If you are like most freelancers, you might not realize you are losing money on a specific client or job until you are frustrated and at your wit’s end. These feelings of stress often accompany all the extra work you are putting into a job, meaning you are working on a project for more hours than you anticipated.

As a freelancer, you already know that time = money, so why are you allowing clients to increase your time commitment to their project?

Determining why you are losing money and working more hours on a specific project is the first step in remedying the problem. Common culprits can include:

  • A client that is asking for one more edit, one more revision, or one more draft
  • Experiencing “scope creep”, or clients who are asking for tasks outside of the scope of work
  • Not effectively using a creative brief

Defining Your Boundaries

Most freelancers, especially those first starting out, struggle with setting boundaries. Without boundaries to work between clients can end up taking more of your time and talents than you originally projected, causing you to lose money. Protect your time by defining boundaries with a robust conversation with clients before you sign a contract and enter into the project long-term.

How can you lay out the scope of work as well as get the client to agree to the final outcome? A creative brief.

More About Creative Briefs

A creative brief is an excellent way to keep everyone on the same page and you can use a similar brief template each time you begin a new project for a client. You may have heard it referred to as a Scope of Works, which is a term most commonly used for technical projects, including building websites. Most agencies and businesses now use the term “creative brief” more often than Scope, as it is an overarching term for all types of freelance projects.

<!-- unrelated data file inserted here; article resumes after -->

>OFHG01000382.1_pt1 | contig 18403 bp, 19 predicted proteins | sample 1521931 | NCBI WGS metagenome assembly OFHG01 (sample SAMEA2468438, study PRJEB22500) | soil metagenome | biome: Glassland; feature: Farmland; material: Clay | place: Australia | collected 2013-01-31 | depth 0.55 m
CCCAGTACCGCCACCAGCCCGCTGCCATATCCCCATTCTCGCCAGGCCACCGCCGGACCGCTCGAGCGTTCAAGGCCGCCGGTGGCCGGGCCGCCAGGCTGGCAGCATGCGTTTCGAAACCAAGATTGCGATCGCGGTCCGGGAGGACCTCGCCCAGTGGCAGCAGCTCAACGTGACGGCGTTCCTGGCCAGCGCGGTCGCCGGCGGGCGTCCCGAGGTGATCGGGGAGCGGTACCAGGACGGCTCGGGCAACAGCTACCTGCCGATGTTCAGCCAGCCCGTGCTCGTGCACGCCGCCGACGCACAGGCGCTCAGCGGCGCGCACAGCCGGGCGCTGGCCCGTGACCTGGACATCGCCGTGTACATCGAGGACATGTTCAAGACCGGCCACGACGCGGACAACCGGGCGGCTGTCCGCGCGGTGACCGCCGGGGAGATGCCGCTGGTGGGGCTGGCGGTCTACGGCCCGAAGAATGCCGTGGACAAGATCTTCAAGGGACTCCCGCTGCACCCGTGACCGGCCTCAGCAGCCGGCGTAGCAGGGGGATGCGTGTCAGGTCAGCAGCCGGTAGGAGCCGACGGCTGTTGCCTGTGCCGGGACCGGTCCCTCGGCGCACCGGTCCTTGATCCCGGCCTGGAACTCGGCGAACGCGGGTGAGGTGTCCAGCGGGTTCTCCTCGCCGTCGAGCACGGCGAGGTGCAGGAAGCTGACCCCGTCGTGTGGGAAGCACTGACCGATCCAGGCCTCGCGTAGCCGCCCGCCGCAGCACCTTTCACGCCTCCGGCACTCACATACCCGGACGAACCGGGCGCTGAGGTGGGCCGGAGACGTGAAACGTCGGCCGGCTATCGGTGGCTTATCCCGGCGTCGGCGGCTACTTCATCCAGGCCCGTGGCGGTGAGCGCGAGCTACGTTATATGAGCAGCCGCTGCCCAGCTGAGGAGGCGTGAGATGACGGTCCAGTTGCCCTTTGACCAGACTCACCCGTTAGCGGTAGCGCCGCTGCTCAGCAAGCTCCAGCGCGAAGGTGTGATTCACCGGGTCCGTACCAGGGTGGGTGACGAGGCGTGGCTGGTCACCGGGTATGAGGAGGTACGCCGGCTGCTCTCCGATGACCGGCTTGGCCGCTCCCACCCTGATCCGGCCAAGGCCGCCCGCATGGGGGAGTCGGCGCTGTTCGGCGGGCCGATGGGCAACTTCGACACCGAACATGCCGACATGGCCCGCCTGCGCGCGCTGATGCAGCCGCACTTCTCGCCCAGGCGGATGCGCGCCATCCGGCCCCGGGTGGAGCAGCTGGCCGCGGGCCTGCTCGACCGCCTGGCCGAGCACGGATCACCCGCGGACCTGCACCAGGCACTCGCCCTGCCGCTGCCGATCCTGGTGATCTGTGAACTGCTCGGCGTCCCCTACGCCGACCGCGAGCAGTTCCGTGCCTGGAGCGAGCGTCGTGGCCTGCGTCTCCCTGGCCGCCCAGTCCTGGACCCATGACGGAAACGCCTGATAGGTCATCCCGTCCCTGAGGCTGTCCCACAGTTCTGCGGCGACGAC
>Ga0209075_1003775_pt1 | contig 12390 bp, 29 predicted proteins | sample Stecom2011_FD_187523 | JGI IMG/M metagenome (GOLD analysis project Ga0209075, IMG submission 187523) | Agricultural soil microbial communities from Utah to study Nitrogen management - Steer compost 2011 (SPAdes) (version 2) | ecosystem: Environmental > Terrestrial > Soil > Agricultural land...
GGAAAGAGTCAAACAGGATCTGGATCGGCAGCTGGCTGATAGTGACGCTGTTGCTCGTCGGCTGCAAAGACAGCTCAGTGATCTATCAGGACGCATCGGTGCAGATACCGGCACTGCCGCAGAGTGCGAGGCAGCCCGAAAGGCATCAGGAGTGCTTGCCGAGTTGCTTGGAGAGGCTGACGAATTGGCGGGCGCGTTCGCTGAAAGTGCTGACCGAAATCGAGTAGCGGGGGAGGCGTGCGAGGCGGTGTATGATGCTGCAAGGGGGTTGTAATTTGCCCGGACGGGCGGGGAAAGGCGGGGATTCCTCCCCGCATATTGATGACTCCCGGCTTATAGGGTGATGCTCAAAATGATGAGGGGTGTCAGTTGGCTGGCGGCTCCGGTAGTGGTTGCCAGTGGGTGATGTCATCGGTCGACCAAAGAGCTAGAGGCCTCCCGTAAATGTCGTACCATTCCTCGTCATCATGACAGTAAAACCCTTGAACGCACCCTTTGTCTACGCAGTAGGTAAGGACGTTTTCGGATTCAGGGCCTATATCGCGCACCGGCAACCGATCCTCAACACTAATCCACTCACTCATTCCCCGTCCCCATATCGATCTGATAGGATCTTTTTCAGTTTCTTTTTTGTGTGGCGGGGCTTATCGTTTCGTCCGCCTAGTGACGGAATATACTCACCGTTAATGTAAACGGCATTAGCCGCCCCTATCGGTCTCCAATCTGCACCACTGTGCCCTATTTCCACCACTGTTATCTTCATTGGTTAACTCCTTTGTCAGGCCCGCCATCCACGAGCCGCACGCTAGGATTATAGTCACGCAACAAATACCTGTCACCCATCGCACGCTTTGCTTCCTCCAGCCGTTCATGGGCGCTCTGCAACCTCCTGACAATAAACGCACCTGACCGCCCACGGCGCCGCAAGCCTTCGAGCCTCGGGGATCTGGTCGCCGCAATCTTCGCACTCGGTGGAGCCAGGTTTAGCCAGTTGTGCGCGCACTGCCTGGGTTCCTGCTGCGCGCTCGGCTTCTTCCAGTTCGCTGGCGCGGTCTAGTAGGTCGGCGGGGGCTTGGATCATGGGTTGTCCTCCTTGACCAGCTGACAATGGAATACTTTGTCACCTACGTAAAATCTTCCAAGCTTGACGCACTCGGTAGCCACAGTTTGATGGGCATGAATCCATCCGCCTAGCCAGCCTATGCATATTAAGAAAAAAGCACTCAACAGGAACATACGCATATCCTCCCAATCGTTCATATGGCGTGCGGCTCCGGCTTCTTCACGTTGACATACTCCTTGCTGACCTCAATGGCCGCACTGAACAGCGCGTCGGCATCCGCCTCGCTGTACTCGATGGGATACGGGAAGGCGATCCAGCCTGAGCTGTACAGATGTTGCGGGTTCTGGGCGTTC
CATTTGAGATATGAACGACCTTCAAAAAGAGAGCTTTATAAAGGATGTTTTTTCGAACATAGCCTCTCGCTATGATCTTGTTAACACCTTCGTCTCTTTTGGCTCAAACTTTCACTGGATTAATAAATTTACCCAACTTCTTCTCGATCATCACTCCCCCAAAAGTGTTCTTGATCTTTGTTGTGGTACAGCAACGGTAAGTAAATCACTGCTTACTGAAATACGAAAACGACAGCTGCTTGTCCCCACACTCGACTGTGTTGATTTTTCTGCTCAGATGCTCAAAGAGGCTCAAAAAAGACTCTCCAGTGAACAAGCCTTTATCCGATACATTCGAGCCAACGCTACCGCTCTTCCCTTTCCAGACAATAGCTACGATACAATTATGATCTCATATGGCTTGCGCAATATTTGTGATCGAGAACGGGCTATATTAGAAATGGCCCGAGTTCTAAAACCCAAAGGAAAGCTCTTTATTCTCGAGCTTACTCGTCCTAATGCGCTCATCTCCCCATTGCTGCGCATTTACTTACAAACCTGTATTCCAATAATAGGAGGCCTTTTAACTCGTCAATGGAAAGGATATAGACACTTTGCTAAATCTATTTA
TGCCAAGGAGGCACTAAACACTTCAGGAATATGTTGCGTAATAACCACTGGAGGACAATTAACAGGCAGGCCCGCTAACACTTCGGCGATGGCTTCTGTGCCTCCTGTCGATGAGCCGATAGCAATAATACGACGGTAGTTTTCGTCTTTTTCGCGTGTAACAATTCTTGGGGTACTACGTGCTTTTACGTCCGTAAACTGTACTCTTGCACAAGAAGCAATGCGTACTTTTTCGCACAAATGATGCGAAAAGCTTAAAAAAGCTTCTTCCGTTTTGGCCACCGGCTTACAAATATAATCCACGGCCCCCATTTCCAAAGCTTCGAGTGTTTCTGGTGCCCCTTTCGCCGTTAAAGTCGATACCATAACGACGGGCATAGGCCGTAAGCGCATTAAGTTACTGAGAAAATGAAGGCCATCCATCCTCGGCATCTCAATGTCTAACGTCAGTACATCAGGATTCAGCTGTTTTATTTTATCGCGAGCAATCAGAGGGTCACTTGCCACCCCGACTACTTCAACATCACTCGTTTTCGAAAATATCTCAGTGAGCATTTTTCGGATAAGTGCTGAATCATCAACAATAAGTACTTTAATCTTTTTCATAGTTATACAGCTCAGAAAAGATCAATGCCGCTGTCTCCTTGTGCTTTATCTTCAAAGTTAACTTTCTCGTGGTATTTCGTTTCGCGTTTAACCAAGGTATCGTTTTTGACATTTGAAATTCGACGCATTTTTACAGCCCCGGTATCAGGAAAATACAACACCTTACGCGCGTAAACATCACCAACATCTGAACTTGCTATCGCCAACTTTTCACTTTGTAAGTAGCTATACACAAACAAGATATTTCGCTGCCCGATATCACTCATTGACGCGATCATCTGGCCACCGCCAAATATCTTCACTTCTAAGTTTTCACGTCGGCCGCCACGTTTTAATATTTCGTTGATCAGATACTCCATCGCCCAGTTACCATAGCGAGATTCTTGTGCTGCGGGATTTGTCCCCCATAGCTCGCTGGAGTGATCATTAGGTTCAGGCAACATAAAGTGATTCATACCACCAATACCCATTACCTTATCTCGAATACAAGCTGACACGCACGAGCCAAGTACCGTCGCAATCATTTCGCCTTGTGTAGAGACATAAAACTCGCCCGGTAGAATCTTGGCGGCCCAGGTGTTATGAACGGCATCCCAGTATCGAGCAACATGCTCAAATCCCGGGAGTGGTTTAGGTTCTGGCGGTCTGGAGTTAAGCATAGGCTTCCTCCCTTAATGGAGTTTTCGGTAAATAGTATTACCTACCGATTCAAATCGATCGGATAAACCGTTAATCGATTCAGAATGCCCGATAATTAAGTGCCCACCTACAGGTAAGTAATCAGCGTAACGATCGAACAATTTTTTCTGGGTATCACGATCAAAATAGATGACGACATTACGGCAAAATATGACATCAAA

It doesn’t matter what you call it, as long as you have one.

Your creative brief is a way to keep everyone on the same page. It allows you to develop a plan and allocate your time and resources toward that plan, giving you and the client boundaries to work within.

Clients can have input on the creative brief as well, but once it is approved, stick to it.

Things to Include in Your Creative Brief

Creative briefs will look different from project to project, freelancer to freelancer. However, you can build your brief basics by including any of these:

  • General outline of the project, including audience persona
  • How this project fits in with a short or long-term goal of the company
  • Timeline estimates and hard deadlines
  • What work is included for each of the steps of the project
  • How many hours of work you will work on the project per week
  • Your hourly rate, as well as your rate for hours worked after your allotted time for the project
  • Billing for phone calls, video chats, emails, etc. with the client about the project
  • Additional resources needed, and who is responsible for picking up that cost (stock photo acquisition, hosting services, etc.)

You might also consider adding parameters to the creative brief that help you maintain work-life balance or other clients on your busy freelance calendar:

  • Hours when you are available to reply to phone calls, emails, etc.
  • Specific days of the week when you will focus solely on the project

white and yellow paint lines on the road

Remember, the creative brief is meant to make expectations and boundaries clear, making estimating a project cost and making the project work as effectively as possible.

How a Creative Brief Stops Scope Creep

A creative brief can decrease or eliminate all the “extras” clients can sometimes request during a contract. In turn, you can focus on the task at hand without wasting your time and resources accommodating any extra requests that were not a part of your original creative brief plan.

Even better, in the long run, a creative brief forces you and the client to think long-term about the project. This discussion upfront can lead to a more organized process, leaving you able to schedule your time realistically on your client calendar and judging whether you can pick up a few more side projects over the next few months or not.

Stop losing money. Stop stressing out and working too many hours as you do one more “extra” task per a client’s request. There’s another way to navigate your freelancing business, and it begins with a creative brief.

Learn more freelancing secrets and best practices that I’ve earned over my career here.